Explanation: ignorance of human psychology, unwillingness to consider other possible explanations, falling prey to the post hoc ergo propter hoc fallacy, complete lack of understanding of what science is all about and why we need it to “sequester our biases so that we may better understand reality,” as P.A. Lipson so eloquently put it.

    You just don’t get it. Keep reading this blog and maybe some day you will.

  34. Harriet Hall says:

    @kulkarniravi,

    You found one study about a correlation of coffee and prostate cancer, and on the basis of that one example you expect us to accept your thesis that diet is more important for health than we think? When you don’t even understand what we think? When our provisional conclusions about diet are supported by our reviewing the whole spectrum of published evidence?

    If I showed you one study where patients following dietary beliefs had worse outcomes, would you accept that as evidence that diet is less important for health than you think? If I cited one study showing toxic effects from a natural remedy, would you accept that as evidence that natural alternatives are harmful and that your whole approach is misguided?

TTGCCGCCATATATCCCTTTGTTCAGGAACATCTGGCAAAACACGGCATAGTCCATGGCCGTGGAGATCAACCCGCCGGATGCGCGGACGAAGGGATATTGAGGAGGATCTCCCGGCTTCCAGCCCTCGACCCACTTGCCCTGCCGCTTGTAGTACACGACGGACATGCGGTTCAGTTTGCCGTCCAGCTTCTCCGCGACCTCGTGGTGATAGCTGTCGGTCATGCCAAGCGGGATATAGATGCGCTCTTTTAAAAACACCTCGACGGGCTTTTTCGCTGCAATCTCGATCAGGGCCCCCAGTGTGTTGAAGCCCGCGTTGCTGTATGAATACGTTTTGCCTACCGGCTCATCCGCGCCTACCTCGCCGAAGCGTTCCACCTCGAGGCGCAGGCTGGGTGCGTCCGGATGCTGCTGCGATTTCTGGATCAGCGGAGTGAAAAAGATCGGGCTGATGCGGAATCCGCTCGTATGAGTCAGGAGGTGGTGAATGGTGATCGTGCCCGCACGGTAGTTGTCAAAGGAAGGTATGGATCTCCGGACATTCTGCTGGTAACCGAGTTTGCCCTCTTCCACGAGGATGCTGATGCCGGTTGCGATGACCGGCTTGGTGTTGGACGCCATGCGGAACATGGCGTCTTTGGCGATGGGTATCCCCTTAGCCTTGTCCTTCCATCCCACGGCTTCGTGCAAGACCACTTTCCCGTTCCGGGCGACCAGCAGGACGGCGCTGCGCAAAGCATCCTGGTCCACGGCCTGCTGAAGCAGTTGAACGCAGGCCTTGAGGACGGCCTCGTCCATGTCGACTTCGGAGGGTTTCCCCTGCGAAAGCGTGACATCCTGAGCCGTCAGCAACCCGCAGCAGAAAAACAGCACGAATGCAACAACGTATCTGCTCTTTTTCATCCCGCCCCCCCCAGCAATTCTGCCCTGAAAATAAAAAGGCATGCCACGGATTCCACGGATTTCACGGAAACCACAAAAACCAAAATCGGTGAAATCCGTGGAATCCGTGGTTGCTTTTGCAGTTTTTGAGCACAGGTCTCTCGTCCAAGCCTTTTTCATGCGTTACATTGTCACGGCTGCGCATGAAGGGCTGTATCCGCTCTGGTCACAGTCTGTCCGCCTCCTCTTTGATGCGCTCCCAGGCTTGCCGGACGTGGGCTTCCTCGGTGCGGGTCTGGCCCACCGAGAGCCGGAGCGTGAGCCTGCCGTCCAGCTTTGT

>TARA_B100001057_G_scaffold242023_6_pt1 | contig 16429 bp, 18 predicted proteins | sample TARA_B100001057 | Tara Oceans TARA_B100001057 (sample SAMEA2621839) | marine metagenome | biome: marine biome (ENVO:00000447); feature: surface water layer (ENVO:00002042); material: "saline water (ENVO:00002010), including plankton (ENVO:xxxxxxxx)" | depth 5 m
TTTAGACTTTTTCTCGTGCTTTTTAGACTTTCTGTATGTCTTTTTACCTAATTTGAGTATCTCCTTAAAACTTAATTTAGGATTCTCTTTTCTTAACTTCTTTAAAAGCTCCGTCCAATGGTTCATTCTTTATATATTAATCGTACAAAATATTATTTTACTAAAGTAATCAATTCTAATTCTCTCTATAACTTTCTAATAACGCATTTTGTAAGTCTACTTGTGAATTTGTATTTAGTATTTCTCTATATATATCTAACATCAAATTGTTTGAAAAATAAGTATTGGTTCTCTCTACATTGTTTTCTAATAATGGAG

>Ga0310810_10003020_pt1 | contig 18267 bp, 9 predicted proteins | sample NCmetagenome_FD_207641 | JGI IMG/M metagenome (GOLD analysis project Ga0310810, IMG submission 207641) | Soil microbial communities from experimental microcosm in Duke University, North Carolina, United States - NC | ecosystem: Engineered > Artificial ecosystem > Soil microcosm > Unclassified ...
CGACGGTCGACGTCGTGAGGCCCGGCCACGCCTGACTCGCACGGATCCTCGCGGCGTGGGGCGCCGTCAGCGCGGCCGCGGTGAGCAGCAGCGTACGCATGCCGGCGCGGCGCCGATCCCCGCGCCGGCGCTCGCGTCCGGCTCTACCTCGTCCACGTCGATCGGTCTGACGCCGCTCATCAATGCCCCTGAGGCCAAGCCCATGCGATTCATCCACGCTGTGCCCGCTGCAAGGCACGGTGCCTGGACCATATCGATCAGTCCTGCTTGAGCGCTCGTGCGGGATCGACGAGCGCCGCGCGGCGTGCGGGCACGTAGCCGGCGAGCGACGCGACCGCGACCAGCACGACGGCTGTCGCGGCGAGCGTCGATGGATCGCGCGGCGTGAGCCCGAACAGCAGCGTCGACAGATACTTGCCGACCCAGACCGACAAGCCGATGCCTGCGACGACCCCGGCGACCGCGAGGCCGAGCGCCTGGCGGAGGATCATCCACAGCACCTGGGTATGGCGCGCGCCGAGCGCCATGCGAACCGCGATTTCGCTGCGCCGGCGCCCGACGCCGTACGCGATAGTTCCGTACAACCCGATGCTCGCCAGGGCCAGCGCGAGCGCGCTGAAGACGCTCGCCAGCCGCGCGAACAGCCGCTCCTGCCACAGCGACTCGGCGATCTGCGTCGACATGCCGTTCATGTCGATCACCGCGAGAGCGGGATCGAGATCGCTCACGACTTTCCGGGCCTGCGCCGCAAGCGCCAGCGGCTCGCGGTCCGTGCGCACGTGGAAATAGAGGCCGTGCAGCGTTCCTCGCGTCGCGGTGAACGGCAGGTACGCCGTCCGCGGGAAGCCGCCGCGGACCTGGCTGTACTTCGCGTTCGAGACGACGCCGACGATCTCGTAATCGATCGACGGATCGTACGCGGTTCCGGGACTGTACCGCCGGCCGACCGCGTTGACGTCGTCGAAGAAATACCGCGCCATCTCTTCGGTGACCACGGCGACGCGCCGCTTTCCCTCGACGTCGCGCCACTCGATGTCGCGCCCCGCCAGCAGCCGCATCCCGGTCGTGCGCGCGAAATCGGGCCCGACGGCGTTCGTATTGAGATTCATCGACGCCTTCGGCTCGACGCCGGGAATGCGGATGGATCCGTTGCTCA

35. marcalbe says:

    Great article, Dr. Hall. It does make me wonder if how much the rise in CAM interest correlates to the increasing role of insurance companies in standard medical practice, though. I am not a physician but my father was for 45 years. I know he complained that as the 70s went to the 80s went to the 90s the piecemeal character of insurance payments and how it forced him to do shorter and shorter consultations with his patients if he wanted to maximize his return. As he stayed outside of group practice for his entire career, the overhead caused by the insurance also dramatically changed the character of his practice in favor of quick turnover. Even though backs weren’t his specialty, it does seem like his practice morphed into the equivalent of the “it will go away in a couple weeks” approach you highlight.

    Obviously my one data point here is anecdotal, so I’m curious as to whether others out there think the insurance system we have is a big part of the problem with CAM’s growth.